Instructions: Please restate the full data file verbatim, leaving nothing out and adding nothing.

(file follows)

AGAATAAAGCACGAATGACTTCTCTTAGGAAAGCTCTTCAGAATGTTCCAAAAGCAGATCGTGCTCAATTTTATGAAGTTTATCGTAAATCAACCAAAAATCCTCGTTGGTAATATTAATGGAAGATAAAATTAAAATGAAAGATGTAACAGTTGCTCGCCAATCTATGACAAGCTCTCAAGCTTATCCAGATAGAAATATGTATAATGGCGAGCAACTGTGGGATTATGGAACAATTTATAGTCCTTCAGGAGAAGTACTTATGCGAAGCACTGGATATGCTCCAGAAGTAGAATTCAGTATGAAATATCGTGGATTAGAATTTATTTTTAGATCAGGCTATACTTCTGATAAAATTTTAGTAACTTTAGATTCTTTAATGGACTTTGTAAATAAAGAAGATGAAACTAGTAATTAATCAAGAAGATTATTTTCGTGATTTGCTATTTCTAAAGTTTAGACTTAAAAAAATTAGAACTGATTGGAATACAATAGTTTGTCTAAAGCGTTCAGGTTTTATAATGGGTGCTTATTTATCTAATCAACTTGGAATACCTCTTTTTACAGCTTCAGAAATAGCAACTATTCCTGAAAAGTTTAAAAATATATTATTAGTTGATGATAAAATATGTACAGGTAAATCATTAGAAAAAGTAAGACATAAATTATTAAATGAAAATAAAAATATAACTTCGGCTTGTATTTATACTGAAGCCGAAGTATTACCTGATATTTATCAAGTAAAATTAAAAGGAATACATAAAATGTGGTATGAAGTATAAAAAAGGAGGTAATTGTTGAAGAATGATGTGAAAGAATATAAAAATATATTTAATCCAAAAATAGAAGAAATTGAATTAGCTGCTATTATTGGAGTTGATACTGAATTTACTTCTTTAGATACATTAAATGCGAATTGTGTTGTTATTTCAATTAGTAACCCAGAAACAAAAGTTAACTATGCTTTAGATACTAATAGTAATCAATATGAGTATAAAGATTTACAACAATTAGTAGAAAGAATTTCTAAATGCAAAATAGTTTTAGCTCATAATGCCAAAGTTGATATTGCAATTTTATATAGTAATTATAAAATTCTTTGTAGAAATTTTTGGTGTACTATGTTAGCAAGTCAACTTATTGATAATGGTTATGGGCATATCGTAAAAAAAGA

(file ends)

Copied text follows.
AGAATAAAGCACGAATGACTTCTCTTAGGAAAGCTCTTCAGAATGTTCCAAAAGCAGATCGTGCTCAATTTTATGAAGTTTATCGTAAATCAACCAAAAATCCTCGTTGGTAATATTAATGGAAGATAAAATTAAAATGAAAGATGTAACAGTTGCTCGCCAATCTATGACAAGCTCTCAAGCTTATCCAGATAGAAATATGTATAATGGCGAGCAACTGTGGGATTATGGAACAATTTATAGTCCTTCAGGAGAAGTACTTATGCGAAGCACTGGATATGCTCCAGAAGTAGAATTCAGTATGAAATATCGTGGATTAGAATTTATTTTTAGATCAGGCTATACTTCTGATAAAATTTTAGTAACTTTAGATTCTTTAATGGACTTTGTAAATAAAGAAGATGAAACTAGTAATTAATCAAGAAGATTATTTTCGTGATTTGCTATTTCTAAAGTTTAGACTTAAAAAAATTAGAACTGATTGGAATACAATAGTTTGTCTAAAGCGTTCAGGTTTTATAATGGGTGCTTATTTATCTAATCAACTTGGAATACCTCTTTTTACAGCTTCAGAAATAGCAACTATTCCTGAAAAGTTTAAAAATATATTATTAGTTGATGATAAAATATGTACAGGTAAATCATTAGAAAAAGTAAGACATAAATTATTAAATGAAAATAAAAATATAACTTCGGCTTGTATTTATACTGAAGCCGAAGTATTACCTGATATTTATCAAGTAAAATTAAAAGGAATACATAAAATGTGGTATGAAGTATAAAAAAGGAGGTAATTGTTGAAGAATGATGTGAAAGAATATAAAAATATATTTAATCCAAAAATAGAAGAAATTGAATTAGCTGCTATTATTGGAGTTGATACTGAATTTACTTCTTTAGATACATTAAATGCGAATTGTGTTGTTATTTCAATTAGTAACCCAGAAACAAAAGTTAACTATGCTTTAGATACTAATAGTAATCAATATGAGTATAAAGATTTACAACAATTAGTAGAAAGAATTTCTAAATGCAAAATAGTTTTAGCTCATAATGCCAAAGTTGATATTGCAATTTTATATAGTAATTATAAAATTCTTTGTAGAAATTTTTGGTGTACTATGTTAGCAAGTCAACTTATTGATAATGGTTATGGGCATATCGTAAAAAAAGA